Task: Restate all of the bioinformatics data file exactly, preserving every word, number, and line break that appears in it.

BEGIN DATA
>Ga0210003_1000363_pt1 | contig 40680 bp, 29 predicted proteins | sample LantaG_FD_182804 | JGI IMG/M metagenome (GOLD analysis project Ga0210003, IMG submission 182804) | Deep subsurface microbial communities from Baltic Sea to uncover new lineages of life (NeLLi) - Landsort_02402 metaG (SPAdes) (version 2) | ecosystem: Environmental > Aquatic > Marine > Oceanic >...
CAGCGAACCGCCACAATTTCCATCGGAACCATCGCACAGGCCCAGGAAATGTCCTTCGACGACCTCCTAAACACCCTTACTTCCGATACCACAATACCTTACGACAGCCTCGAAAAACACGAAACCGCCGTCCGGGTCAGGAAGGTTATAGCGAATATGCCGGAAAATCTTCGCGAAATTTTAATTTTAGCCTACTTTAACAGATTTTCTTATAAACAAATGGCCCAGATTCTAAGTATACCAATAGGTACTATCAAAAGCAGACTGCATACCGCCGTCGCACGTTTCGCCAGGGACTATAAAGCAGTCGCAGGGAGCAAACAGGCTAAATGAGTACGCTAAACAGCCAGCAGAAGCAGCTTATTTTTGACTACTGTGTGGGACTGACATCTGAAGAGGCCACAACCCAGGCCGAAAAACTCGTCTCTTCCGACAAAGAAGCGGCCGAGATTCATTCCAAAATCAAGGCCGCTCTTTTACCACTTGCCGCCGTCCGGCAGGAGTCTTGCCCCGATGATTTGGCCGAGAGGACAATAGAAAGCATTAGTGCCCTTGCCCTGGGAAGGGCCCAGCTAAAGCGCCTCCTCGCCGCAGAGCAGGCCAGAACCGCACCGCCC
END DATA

>Ga0210003_1000363_pt1 | contig 40680 bp, 29 predicted proteins | sample LantaG_FD_182804 | JGI IMG/M metagenome (GOLD analysis project Ga0210003, IMG submission 182804) | Deep subsurface microbial communities from Baltic Sea to uncover new lineages of life (NeLLi) - Landsort_02402 metaG (SPAdes) (version 2) | ecosystem: Environmental > Aquatic > Marine > Oceanic >...
CAGCGAACCGCCACAATTTCCATCGGAACCATCGCACAGGCCCAGGAAATGTCCTTCGACGACCTCCTAAACACCCTTACTTCCGATACCACAATACCTTACGACAGCCTCGAAAAACACGAAACCGCCGTCCGGGTCAGGAAGGTTATAGCGAATATGCCGGAAAATCTTCGCGAAATTTTAATTTTAGCCTACTTTAACAGATTTTCTTATAAACAAATGGCCCAGATTCTAAGTATACCAATAGGTACTATCAAAAGCAGACTGCATACCGCCGTCGCACGTTTCGCCAGGGACTATAAAGCAGTCGCAGGGAGCAAACAGGCTAAATGAGTACGCTAAACAGCCAGCAGAAGCAGCTTATTTTTGACTACTGTGTGGGACTGACATCTGAAGAGGCCACAACCCAGGCCGAAAAACTCGTCTCTTCCGACAAAGAAGCGGCCGAGATTCATTCCAAAATCAAGGCCGCTCTTTTACCACTTGCCGCCGTCCGGCAGGAGTCTTGCCCCGATGATTTGGCCGAGAGGACAATAGAAAGCATTAGTGCCCTTGCCCTGGGAAGGGCCCAGCTAAAGCGCCTCCTCGCCGCAGAGCAGGCCAGAACCGCACCGCCC